U.S. job growth slows

Job growth in the United States slowed in December with the smallest monthly gain in payrolls in three years.

The unemployment rate fell to its lowest level in more than five years.

But the drop was attributed in part to fewer people working or looking for jobs.

According to the latest Labor Department estimates, nonfarm payrolls increased 74,000 in December. That’s less than half the average monthly gain over the past two years.

Weak job growth was blamed in part to unusually harsh weather that kept people from working during parts of December. The average workweek fell a tenth of an hour to 34.4 hours. Construction employment, which tends to vary with weather, fell 16,000.

Estimated payroll increases for November and October were revised upward 38,000 to a total of 441,000.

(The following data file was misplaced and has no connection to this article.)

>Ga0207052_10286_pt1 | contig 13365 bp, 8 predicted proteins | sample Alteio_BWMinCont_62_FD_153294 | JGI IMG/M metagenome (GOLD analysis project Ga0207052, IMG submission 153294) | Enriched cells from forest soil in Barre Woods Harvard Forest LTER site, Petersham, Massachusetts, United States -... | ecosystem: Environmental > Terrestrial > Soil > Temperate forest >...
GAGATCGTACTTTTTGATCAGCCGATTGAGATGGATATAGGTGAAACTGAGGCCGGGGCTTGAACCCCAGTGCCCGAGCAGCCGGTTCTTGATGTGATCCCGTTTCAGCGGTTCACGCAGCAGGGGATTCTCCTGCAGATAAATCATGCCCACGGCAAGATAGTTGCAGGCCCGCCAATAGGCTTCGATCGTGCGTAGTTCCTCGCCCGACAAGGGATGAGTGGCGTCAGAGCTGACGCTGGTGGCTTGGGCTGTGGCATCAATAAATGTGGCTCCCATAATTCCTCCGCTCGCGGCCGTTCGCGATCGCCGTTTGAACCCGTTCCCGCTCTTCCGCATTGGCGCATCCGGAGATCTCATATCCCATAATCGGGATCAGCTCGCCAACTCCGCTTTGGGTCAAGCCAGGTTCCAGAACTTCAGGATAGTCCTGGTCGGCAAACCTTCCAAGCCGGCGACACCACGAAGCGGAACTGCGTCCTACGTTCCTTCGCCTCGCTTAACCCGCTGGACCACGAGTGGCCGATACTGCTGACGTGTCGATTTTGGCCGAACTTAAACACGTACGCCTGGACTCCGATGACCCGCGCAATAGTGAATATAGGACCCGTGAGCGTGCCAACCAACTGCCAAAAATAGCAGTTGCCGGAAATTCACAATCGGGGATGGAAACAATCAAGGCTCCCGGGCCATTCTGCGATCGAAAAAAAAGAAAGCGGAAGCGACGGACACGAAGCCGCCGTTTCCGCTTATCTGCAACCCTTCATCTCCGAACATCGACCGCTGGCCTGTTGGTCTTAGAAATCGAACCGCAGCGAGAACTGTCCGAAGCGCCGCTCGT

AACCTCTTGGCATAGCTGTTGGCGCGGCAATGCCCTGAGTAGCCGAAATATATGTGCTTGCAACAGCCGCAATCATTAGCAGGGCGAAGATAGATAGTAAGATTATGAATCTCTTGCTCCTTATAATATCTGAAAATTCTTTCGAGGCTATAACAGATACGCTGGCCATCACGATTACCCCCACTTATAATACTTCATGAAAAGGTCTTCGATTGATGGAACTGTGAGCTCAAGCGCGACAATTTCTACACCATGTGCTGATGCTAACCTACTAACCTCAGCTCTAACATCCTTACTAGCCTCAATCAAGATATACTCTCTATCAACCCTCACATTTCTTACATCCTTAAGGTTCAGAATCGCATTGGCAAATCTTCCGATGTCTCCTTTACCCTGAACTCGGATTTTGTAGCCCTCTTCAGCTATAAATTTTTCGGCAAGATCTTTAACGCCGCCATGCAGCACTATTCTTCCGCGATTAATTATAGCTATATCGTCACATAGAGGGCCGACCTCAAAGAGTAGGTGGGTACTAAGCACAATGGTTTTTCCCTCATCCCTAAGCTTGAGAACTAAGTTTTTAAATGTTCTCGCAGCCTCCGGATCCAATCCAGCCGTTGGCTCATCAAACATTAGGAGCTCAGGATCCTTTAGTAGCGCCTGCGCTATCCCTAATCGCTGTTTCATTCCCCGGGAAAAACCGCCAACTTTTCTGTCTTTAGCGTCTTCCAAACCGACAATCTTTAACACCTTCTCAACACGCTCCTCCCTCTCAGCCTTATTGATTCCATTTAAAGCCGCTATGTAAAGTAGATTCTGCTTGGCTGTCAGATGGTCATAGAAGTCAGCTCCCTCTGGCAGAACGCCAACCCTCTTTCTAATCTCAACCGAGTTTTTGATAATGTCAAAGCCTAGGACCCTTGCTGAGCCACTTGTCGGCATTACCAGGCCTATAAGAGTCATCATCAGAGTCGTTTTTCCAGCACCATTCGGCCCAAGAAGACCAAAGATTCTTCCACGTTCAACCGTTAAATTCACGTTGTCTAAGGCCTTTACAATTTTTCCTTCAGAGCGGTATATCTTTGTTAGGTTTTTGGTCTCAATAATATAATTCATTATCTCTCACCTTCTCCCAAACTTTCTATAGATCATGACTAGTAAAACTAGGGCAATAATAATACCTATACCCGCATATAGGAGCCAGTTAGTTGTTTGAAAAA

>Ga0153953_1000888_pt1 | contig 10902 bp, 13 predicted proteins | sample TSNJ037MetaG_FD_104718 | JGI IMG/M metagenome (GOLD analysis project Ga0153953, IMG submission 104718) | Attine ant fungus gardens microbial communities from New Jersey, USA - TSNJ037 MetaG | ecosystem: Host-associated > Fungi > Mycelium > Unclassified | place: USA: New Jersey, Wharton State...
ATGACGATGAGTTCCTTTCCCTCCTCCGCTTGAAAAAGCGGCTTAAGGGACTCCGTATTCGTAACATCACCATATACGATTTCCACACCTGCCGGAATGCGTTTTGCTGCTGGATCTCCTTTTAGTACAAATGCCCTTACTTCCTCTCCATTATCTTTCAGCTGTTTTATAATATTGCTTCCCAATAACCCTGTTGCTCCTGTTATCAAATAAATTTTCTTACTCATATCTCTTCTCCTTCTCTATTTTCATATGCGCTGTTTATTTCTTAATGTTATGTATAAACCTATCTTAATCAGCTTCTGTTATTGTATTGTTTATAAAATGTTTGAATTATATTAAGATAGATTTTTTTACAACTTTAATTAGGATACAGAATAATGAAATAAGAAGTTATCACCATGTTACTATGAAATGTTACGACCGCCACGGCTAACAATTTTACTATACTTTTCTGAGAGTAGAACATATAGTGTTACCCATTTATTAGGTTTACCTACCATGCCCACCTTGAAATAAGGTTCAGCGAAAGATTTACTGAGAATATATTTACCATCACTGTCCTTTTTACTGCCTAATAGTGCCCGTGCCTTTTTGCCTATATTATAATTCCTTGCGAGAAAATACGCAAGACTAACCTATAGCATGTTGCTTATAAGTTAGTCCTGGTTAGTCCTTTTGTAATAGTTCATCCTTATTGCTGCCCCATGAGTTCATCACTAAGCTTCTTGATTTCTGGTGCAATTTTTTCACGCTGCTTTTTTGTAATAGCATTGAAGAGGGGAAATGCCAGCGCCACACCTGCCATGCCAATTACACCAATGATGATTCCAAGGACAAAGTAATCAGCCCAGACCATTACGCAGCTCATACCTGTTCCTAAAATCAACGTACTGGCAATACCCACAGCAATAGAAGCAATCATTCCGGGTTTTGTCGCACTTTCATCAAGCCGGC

The latest figures brought the average monthly payroll gain during 2013 to 182,000. Payrolls increased an average of 183,000 a month during 2012.

The national jobless rate retreated three-tenths of a point to 6.7 percent in December. That’s the lowest rate since October 2008.

However, the proportion of people counted among those working or looking for work fell two-tenths of a point to 62.8 percent.

The number of people counted among the long-term unemployed who’ve been out of work for 27 weeks or more was little changed at 3.9 million. The number of people counted among those working part-time was unchanged at 7.8 million.

For December, employment in retail trades increased 55,000, with gains at food and beverage, clothing and general merchandise stores.

Professional and business services added a net 19,000 jobs as a gain of 40,000 positions in temporary helps services more than offset a loss of 25,000 positions in accounting and bookkeeping services. Wholesale trades added 15,000 jobs, while factory payrolls grew 9,000.

In addition to layoffs in the construction sector, employment decreased 12,000 in the information sector and 6,000 in the health care sector.

Average hourly earnings for employees on private, nonfarm payrolls edged up 2 cents to $24.17 in December. Over the past year, average hourly earnings have increased 42 cents.